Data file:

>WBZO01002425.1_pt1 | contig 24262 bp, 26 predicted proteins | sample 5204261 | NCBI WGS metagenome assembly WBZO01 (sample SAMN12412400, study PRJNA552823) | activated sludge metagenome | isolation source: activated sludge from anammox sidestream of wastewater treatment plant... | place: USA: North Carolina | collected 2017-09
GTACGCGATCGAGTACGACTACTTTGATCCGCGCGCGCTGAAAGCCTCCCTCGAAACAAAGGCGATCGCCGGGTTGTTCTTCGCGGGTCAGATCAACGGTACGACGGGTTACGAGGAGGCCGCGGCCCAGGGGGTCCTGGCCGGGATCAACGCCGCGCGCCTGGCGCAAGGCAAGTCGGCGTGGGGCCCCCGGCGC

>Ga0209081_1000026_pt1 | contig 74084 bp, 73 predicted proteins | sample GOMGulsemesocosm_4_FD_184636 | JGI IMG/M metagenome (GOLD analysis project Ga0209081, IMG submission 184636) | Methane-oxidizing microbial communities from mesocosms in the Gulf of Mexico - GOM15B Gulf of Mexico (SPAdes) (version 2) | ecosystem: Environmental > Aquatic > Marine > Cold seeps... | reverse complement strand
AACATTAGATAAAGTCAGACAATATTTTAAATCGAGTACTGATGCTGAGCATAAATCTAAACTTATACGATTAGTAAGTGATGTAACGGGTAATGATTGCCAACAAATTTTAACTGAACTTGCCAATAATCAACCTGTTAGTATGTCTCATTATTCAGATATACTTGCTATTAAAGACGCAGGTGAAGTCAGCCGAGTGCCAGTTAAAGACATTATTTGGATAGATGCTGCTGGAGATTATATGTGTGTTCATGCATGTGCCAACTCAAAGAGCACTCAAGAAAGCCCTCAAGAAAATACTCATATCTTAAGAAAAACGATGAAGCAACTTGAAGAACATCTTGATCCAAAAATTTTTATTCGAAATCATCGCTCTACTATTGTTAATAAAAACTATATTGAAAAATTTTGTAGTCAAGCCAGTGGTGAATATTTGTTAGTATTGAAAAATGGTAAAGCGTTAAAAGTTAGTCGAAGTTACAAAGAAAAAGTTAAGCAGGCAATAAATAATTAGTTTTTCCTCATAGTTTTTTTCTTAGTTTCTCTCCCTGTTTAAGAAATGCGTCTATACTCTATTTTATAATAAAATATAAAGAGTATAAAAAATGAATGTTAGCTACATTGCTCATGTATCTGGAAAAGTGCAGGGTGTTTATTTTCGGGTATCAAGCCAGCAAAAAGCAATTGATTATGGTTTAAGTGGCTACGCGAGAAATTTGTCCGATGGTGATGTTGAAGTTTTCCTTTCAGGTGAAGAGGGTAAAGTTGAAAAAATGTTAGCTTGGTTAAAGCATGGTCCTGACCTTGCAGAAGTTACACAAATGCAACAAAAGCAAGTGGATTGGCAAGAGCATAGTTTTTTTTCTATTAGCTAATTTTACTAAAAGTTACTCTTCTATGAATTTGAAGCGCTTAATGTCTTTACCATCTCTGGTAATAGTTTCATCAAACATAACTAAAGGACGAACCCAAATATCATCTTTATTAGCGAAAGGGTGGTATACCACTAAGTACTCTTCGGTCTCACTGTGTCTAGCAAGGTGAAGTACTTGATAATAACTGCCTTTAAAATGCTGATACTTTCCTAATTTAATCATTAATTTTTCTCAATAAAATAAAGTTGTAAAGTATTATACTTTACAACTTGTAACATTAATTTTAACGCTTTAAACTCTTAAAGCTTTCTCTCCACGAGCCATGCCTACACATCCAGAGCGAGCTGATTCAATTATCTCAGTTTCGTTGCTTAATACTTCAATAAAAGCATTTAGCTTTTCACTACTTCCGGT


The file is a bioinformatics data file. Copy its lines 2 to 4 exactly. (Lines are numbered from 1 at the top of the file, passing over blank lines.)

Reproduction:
GTACGCGATCGAGTACGACTACTTTGATCCGCGCGCGCTGAAAGCCTCCCTCGAAACAAAGGCGATCGCCGGGTTGTTCTTCGCGGGTCAGATCAACGGTACGACGGGTTACGAGGAGGCCGCGGCCCAGGGGGTCCTGGCCGGGATCAACGCCGCGCGCCTGGCGCAAGGCAAGTCGGCGTGGGGCCCCCGGCGC

>Ga0209081_1000026_pt1 | contig 74084 bp, 73 predicted proteins | sample GOMGulsemesocosm_4_FD_184636 | JGI IMG/M metagenome (GOLD analysis project Ga0209081, IMG submission 184636) | Methane-oxidizing microbial communities from mesocosms in the Gulf of Mexico - GOM15B Gulf of Mexico (SPAdes) (version 2) | ecosystem: Environmental > Aquatic > Marine > Cold seeps... | reverse complement strand
AACATTAGATAAAGTCAGACAATATTTTAAATCGAGTACTGATGCTGAGCATAAATCTAAACTTATACGATTAGTAAGTGATGTAACGGGTAATGATTGCCAACAAATTTTAACTGAACTTGCCAATAATCAACCTGTTAGTATGTCTCATTATTCAGATATACTTGCTATTAAAGACGCAGGTGAAGTCAGCCGAGTGCCAGTTAAAGACATTATTTGGATAGATGCTGCTGGAGATTATATGTGTGTTCATGCATGTGCCAACTCAAAGAGCACTCAAGAAAGCCCTCAAGAAAATACTCATATCTTAAGAAAAACGATGAAGCAACTTGAAGAACATCTTGATCCAAAAATTTTTATTCGAAATCATCGCTCTACTATTGTTAATAAAAACTATATTGAAAAATTTTGTAGTCAAGCCAGTGGTGAATATTTGTTAGTATTGAAAAATGGTAAAGCGTTAAAAGTTAGTCGAAGTTACAAAGAAAAAGTTAAGCAGGCAATAAATAATTAGTTTTTCCTCATAGTTTTTTTCTTAGTTTCTCTCCCTGTTTAAGAAATGCGTCTATACTCTATTTTATAATAAAATATAAAGAGTATAAAAAATGAATGTTAGCTACATTGCTCATGTATCTGGAAAAGTGCAGGGTGTTTATTTTCGGGTATCAAGCCAGCAAAAAGCAATTGATTATGGTTTAAGTGGCTACGCGAGAAATTTGTCCGATGGTGATGTTGAAGTTTTCCTTTCAGGTGAAGAGGGTAAAGTTGAAAAAATGTTAGCTTGGTTAAAGCATGGTCCTGACCTTGCAGAAGTTACACAAATGCAACAAAAGCAAGTGGATTGGCAAGAGCATAGTTTTTTTTCTATTAGCTAATTTTACTAAAAGTTACTCTTCTATGAATTTGAAGCGCTTAATGTCTTTACCATCTCTGGTAATAGTTTCATCAAACATAACTAAAGGACGAACCCAAATATCATCTTTATTAGCGAAAGGGTGGTATACCACTAAGTACTCTTCGGTCTCACTGTGTCTAGCAAGGTGAAGTACTTGATAATAACTGCCTTTAAAATGCTGATACTTTCCTAATTTAATCATTAATTTTTCTCAATAAAATAAAGTTGTAAAGTATTATACTTTACAACTTGTAACATTAATTTTAACGCTTTAAACTCTTAAAGCTTTCTCTCCACGAGCCATGCCTACACATCCAGAGCGAGCTGATTCAATTATCTCAGTTTCGTTGCTTAATACTTCAATAAAAGCATTTAGCTTTTCACTACTTCCGGT